What is a Clinical Trial?
A clinical trial, also called a clinical research study, is a carefully designed scientific evaluation of an investigational medication or treatment. Clinical trials are conducted by doctors and researchers. They help to answer important medical questions, such as:
- • Is the investigational medication safe?
- • How does it act in the body?
- • How does it affect certain diseases or conditions?
What are the Phases of Clinical Trials?
Clinical trials are typically grouped into four types of phases. The clinical trial phases are:
Researchers test a new drug or treatment in a small group of people for the first time to gather information on its safety, dosing, and side effects.
The drug or treatment is given to a larger group of people to see if it is effective and to better understand its safety.
The drug or treatment is given to large groups of people to confirm its effectiveness, compare it to commonly used treatments, and collect information that will allow the drug or treatment to be used safely.
These studies are conducted after a drug or treatment is approved for use by regulatory authorities. Phase 4 studies gather additional information on the drug's effects and side effects.
5 Frequently asked questions about clinical trial participation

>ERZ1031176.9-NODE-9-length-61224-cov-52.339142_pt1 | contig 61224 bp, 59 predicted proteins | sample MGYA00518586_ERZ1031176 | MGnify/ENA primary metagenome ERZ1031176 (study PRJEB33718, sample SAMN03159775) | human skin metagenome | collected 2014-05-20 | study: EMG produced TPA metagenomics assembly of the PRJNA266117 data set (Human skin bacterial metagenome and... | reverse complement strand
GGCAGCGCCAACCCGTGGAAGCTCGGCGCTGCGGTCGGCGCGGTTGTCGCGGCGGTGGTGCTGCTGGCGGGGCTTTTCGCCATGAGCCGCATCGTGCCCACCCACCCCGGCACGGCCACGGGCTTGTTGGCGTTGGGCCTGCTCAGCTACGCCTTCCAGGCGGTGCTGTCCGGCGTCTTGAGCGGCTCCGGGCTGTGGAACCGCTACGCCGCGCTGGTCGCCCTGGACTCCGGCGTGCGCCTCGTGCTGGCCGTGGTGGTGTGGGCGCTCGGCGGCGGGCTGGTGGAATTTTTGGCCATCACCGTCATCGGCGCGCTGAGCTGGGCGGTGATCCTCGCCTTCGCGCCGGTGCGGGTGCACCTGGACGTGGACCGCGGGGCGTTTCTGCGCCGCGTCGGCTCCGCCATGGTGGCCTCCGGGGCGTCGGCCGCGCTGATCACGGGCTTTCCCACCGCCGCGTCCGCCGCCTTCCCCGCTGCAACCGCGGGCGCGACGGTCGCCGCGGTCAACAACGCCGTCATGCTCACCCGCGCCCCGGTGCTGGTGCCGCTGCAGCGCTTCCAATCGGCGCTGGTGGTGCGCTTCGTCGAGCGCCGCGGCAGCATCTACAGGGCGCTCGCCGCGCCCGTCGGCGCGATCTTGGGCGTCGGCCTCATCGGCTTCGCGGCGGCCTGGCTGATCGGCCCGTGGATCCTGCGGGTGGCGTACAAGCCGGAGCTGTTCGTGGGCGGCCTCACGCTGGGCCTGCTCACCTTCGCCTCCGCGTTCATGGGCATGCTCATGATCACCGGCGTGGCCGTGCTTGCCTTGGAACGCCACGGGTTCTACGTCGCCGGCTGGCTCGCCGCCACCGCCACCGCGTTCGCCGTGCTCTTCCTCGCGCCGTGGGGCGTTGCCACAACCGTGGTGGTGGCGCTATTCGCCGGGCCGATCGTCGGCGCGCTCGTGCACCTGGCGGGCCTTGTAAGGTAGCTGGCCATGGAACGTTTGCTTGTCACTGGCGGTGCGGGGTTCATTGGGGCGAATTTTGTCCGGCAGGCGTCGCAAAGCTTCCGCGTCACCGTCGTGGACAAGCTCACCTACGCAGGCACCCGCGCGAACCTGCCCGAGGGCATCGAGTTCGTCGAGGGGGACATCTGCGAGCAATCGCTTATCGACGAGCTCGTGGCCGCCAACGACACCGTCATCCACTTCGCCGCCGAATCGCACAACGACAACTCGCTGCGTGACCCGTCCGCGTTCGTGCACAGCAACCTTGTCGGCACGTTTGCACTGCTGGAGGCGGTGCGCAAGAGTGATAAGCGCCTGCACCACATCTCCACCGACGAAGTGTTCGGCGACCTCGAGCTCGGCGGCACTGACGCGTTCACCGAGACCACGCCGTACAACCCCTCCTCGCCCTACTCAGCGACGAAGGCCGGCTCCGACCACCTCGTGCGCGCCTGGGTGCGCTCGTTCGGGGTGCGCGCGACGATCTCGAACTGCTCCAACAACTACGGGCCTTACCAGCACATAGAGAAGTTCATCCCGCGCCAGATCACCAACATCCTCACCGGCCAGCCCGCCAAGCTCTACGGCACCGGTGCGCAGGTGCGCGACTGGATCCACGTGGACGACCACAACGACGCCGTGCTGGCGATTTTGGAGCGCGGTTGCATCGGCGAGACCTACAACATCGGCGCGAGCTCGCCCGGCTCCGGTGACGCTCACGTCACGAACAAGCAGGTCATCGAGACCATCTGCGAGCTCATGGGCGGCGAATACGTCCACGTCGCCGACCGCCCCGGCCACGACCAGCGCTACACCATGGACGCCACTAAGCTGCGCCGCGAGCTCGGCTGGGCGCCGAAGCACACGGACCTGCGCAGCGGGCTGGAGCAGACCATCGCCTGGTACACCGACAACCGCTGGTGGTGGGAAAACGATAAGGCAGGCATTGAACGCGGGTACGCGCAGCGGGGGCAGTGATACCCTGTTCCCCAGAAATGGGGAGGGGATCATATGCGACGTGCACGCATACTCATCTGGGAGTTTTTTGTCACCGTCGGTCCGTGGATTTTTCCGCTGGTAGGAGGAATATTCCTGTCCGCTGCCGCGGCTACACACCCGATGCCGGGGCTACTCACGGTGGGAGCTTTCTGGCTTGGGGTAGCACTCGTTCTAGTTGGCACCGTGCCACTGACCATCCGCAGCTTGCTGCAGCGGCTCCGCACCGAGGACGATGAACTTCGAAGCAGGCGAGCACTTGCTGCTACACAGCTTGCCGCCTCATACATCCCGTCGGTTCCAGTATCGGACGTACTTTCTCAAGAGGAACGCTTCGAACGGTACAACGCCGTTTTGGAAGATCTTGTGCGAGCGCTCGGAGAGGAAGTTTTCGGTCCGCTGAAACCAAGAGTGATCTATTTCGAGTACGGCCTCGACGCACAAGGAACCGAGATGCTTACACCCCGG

The safety of the people who volunteer is always the primary concern of everyone involved in a clinical trial. In order to provide reliable information and findings, well-controlled clinical trials require the participation of hundreds, and sometimes even thousands, of volunteers.
Before you decide whether or not to take part, you should know why the research is being done and what it involves. The study doctor, nurse, or coordinator will describe all of the possible benefits and risks of taking part in the study that are known at that time. You should ask the study doctor (or his or her staff) any questions you may have. This process is meant to help you decide whether or not participating in the study is right for you.
1) Who can participate in a clinical trial?
Each clinical trial has different requirements, also called eligibility criteria, which determine whether a person can participate.
The factors that describe who can participate in a clinical trial are called "inclusion criteria" and those that describe who cannot participate are called "exclusion criteria". These criteria are based on such factors as age, gender, the type and stage of a disease, previous treatment history, and other medical conditions.
It is important to note that inclusion and exclusion criteria are not used to reject people personally. Instead, the criteria are used to identify appropriate participants and help keep them safe. The criteria help ensure that researchers will be able to answer the questions they plan to study.
2) Can a person continue to work with his/her primary physician while in a trial?
Yes. Most clinical trials provide short-term participation related to a designated illness or condition. They do not provide extended or complete primary health care.